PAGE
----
- And in China, recent lockdowns triggered a significant slowing in economic activity. Now early signs of a reopening have emerged. However, the low level of vaccination among the nation’s elderly means the risk of further lockdowns will continue until the COVID-19 vaccine reaches critical mass.
- We believe that slowing core inflation should allow the Fed to go on hold and slow down rate hikes in early 2023. The oversold equity-market sentiment means a lot of bad news is already priced in.
- The treasury yield curve remains inverted, where the spread between the 10-year and the 2-year yield is it’s most negative since Sept. 1981. For more on the yield curve, check out our Markets In Focus post from the second quarter.
- Investors remain worried about high inflation, slowing growth, and the potential for an aggressive Fed to cause a recession.
In times of uncertainty, when markets get volatile, it can be tempting to change course. Each crisis can feel daunting, from geopolitical risks to high inflation and changes in monetary policy. Rather than trying to predict what happens next, keep in mind that trying to time the market is very difficult. Excessive trading can create a whipsaw effect that results in more distress. It’s thus critical for investors to think clearly and plan for volatility.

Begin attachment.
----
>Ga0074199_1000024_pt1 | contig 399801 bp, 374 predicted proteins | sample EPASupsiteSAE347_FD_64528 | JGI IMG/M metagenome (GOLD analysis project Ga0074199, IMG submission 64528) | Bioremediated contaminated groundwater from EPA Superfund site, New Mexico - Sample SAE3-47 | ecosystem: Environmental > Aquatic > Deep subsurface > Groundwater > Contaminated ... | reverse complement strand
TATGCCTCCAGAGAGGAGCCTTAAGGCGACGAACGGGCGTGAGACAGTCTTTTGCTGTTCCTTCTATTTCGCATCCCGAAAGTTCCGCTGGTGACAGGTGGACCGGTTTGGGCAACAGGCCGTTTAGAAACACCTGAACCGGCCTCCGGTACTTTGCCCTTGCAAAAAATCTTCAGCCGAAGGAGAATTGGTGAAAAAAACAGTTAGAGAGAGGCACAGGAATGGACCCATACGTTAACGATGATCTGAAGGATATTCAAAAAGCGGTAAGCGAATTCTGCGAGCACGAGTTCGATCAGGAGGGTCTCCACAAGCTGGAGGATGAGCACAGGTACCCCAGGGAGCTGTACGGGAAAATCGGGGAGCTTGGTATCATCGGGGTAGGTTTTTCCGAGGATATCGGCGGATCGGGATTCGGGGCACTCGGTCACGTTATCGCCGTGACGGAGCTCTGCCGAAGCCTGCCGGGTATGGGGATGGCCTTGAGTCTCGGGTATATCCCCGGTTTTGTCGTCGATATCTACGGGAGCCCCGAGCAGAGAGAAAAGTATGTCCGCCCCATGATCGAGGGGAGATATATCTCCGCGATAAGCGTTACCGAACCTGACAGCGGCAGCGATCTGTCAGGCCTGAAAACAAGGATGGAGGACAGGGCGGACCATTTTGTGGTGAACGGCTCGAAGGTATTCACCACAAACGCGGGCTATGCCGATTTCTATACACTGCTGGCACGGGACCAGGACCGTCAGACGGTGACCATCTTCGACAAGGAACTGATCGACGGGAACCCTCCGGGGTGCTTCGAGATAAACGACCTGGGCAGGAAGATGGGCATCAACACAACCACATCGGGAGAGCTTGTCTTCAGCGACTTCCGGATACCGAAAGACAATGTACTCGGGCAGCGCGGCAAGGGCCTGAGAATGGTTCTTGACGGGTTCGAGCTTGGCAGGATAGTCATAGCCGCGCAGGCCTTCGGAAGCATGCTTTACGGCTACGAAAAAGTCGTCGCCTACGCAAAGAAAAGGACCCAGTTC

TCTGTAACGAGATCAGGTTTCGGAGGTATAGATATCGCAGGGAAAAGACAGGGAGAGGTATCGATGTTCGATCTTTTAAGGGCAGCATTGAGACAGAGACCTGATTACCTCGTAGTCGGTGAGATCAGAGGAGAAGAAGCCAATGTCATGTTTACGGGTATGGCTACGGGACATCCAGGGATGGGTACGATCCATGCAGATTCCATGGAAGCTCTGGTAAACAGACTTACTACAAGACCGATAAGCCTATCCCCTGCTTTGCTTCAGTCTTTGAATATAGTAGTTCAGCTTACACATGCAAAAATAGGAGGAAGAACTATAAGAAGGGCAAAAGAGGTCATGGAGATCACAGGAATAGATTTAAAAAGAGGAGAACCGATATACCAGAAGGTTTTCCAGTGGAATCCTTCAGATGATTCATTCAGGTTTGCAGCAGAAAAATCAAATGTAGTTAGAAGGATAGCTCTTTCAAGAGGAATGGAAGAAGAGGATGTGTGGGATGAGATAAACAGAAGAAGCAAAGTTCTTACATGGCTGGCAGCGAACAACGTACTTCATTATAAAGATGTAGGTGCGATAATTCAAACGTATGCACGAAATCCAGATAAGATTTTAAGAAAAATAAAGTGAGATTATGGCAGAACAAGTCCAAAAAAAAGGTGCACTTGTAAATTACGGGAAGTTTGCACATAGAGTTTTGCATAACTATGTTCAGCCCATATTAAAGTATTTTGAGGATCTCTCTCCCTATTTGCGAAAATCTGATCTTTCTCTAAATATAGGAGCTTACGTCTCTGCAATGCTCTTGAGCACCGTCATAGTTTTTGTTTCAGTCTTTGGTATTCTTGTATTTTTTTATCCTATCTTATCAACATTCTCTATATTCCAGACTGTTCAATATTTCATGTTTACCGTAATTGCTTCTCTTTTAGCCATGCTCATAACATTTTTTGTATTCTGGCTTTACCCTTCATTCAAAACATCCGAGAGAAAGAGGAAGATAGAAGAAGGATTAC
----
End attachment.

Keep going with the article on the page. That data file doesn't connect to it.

When faced with uncertainty, investors should:
- Keep things in a historical perspective with a long-term view.
- Stay invested! Remember, “time in the market” is more important than “timing the market.”
- Consider building resilience into your portfolio with effective diversification in alignment with your long-term financial plan.
For more on the importance of time in the market, revisit Saumen’s blog “5 Reminders For Investors When Markets Are Volatile.”
Investment advice offered through OneDigital Investment Advisors, an SEC-registered investment adviser and wholly owned subsidiary of OneDigital.
Any economic forecasts made in this commentary are merely opinion, and any referenced performance data is historical. There is no guarantee that a diversified portfolio will enhance overall returns or outperform a non-diversified portfolio. All investments are subject to risk of loss, and any investment strategy may lose value. Past performance is no guarantee of future results.